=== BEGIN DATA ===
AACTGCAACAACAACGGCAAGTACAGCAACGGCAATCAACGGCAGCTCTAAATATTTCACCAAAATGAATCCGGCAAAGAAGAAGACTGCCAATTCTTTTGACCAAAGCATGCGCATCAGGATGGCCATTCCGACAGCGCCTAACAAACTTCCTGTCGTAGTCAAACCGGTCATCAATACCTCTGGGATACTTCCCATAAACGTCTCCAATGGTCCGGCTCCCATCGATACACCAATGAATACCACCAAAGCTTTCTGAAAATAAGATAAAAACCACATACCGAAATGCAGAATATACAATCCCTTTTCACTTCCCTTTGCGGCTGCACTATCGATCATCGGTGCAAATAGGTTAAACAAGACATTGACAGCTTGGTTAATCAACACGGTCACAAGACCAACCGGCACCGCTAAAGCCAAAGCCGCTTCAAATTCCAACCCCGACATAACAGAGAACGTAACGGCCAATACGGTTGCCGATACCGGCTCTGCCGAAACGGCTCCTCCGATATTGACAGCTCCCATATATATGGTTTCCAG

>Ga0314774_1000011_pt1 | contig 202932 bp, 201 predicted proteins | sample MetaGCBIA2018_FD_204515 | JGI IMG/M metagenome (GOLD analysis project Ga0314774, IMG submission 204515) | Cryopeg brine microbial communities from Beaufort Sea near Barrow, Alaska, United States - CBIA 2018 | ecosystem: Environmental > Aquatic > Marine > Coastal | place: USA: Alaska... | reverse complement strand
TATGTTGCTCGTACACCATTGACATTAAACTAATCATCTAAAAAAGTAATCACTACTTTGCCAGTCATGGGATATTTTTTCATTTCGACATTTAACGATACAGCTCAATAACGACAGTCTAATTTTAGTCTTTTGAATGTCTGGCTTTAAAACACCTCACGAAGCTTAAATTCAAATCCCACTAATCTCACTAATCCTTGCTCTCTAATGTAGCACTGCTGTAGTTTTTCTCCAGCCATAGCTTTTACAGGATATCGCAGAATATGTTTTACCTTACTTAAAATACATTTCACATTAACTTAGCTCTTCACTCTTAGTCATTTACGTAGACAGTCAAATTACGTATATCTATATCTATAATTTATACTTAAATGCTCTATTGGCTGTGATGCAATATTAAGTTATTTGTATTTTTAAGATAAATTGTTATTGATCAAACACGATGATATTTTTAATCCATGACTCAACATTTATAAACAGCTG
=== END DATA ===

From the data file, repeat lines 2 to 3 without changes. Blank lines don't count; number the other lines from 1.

>Ga0314774_1000011_pt1 | contig 202932 bp, 201 predicted proteins | sample MetaGCBIA2018_FD_204515 | JGI IMG/M metagenome (GOLD analysis project Ga0314774, IMG submission 204515) | Cryopeg brine microbial communities from Beaufort Sea near Barrow, Alaska, United States - CBIA 2018 | ecosystem: Environmental > Aquatic > Marine > Coastal | place: USA: Alaska... | reverse complement strand
TATGTTGCTCGTACACCATTGACATTAAACTAATCATCTAAAAAAGTAATCACTACTTTGCCAGTCATGGGATATTTTTTCATTTCGACATTTAACGATACAGCTCAATAACGACAGTCTAATTTTAGTCTTTTGAATGTCTGGCTTTAAAACACCTCACGAAGCTTAAATTCAAATCCCACTAATCTCACTAATCCTTGCTCTCTAATGTAGCACTGCTGTAGTTTTTCTCCAGCCATAGCTTTTACAGGATATCGCAGAATATGTTTTACCTTACTTAAAATACATTTCACATTAACTTAGCTCTTCACTCTTAGTCATTTACGTAGACAGTCAAATTACGTATATCTATATCTATAATTTATACTTAAATGCTCTATTGGCTGTGATGCAATATTAAGTTATTTGTATTTTTAAGATAAATTGTTATTGATCAAACACGATGATATTTTTAATCCATGACTCAACATTTATAAACAGCTG